The intervertebral disc is one of the more common things that we treat here at Tulsa Spine and Rehab. Just like to… As the name implies, intervertebral, it sits between two vertebrae. I have a model of the low back, or the lumbar spine, three vertebrae. The disc is the spongy thing in between the vertebrae. And I’d like to touch on a few things. We’re going to talk about the anatomy quickly, to give you a sense of what makes it up. Innervation, I think that’s very important because it causes pain many times. Nutrition, how we get the good stuff in and the bad stuff out. And then lastly, we’ll touch quickly on injuries and how we diagnose those types of disc injuries. Back on the anatomy, the disc serves a couple purposes here. It’s a ligament, so it actually will provide support and hold the vertebra together, like a ligament holds two bones together.
This disc is going to serve the same purpose. Also, it serves as a shock absorber. Think about a nice thick marshmallow. If we were to push on that marshmallow, it provides support on those structures on either side. A couple very important things. It not only is responsible for holding the vertebra together and providing support, think about providing space and shock absorption between the two vertebrae. It’s almost shaped, if we’re looking down on it, like a kidney, so like a kidney beam would look. It’s oval with a little indention and so forth. On the outside, there’s something called the annulus fibrosis. And so, that’s a big fancy word. It’s made up of a lot of collagen. Think about collagen, it provides a lot of tensile strength, cartilaginous. It holds everything in the middle.
The middle of that disc is called the nucleus pulposus, another big fancy words. We’ve got the fibrosis on the outside, very tight tensile strength, holding everything in the middle, and then we have this gelatinous nucleus pulposus. In the middle of all that, there’s a fibrous disc, as the name applies as well. Actually, the disc is made up of about 77% water, so hydration is so important to the disc, and we’ll get into that here in just a minute with nutrition. But essentially, we have these proteins, collagen. We have something else called proteoglycans, it’s another protein that actually binds the water within that disc. We’ve got this tensile structure that holds everything thing in, and then we’ve got this kind of jelly fluid surface made up of, predominantly, water. And then that cartilaginous disc in the middle. That’s just a brief overview of what the anatomy, the functional anatomy, of the disc is.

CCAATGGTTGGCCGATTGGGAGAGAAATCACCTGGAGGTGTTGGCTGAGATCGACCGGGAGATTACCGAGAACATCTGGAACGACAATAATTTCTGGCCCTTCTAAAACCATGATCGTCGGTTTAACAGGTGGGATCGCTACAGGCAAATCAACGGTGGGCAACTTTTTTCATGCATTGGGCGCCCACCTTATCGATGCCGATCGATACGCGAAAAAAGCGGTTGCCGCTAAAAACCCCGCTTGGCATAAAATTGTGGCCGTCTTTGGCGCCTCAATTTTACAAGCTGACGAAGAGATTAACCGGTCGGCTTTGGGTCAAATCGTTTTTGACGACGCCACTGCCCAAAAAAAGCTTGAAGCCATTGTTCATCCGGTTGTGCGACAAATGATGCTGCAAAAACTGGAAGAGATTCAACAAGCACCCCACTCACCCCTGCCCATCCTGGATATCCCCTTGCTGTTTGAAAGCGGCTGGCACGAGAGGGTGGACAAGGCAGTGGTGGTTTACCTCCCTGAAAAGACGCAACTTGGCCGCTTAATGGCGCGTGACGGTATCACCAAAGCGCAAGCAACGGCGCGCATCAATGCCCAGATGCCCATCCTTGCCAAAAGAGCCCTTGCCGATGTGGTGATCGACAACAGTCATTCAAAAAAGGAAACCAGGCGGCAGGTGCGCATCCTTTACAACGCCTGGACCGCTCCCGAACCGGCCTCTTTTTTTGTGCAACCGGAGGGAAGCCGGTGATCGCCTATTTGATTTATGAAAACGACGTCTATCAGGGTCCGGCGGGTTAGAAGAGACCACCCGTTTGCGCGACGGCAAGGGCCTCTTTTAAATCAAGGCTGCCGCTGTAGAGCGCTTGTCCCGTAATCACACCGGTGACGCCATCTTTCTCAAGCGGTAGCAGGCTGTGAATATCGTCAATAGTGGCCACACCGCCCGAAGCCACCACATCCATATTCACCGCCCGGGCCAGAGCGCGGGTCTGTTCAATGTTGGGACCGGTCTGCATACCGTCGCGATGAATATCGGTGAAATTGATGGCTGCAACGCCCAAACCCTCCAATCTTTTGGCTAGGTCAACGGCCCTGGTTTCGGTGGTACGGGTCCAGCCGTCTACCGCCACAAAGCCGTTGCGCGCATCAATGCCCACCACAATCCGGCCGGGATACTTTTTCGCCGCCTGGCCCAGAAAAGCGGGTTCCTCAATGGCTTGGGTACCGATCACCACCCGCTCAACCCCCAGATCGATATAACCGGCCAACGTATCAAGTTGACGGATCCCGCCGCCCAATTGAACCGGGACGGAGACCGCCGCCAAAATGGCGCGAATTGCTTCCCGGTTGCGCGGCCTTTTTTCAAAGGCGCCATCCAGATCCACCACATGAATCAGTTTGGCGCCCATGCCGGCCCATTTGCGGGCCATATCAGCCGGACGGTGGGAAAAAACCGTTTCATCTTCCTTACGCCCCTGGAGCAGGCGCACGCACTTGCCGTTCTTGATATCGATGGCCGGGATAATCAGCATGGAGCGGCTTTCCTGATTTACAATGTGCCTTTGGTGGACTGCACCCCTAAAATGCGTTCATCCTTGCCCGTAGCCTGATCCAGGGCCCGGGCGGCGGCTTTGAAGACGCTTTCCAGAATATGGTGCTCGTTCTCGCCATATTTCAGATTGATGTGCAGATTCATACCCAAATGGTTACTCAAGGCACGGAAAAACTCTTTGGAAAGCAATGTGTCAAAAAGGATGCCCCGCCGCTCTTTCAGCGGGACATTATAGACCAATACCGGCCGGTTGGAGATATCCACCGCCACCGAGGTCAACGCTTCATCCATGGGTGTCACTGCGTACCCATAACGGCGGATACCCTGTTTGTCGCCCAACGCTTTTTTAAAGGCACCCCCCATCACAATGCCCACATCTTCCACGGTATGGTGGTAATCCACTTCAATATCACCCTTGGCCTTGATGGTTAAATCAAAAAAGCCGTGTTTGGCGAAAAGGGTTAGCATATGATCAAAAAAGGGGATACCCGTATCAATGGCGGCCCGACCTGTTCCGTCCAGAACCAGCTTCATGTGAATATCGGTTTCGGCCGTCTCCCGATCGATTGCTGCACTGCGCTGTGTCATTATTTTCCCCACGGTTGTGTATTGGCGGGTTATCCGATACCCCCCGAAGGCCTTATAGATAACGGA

Secondly, innervation. Now, innervation simply means innervation or nerves to that area, just like I might have innervation to my forearm or my shoulder. If there was an injury, pain signals are going to be sent to my brain so forth. The same thing goes on with the disc. The disc is highly innervated on the outside. We talked about that outer ring or so forth. We have a fair amount of innervation, or nerves, that sit on the outside of that. Unfortunately, many of you may have heard of degenerative disc disease or joint disease. Essentially, what happens is, when that disc starts to shrink, or dry out, it loses some of that tensile strength, or some of that stability, on the outside. As that happens, those nerves have a tendency to grow to the inside of the annulus fibrosis, or the disc, and they get into that jelly substance in the middle. That’s why disc can injuries can be very, very painful. Obviously, it’s highly innervated. If there’s disruption to those nerves, it’s going to create a fair amount of pain. That’s why disc injuries, like I said, can be so uncomfortable.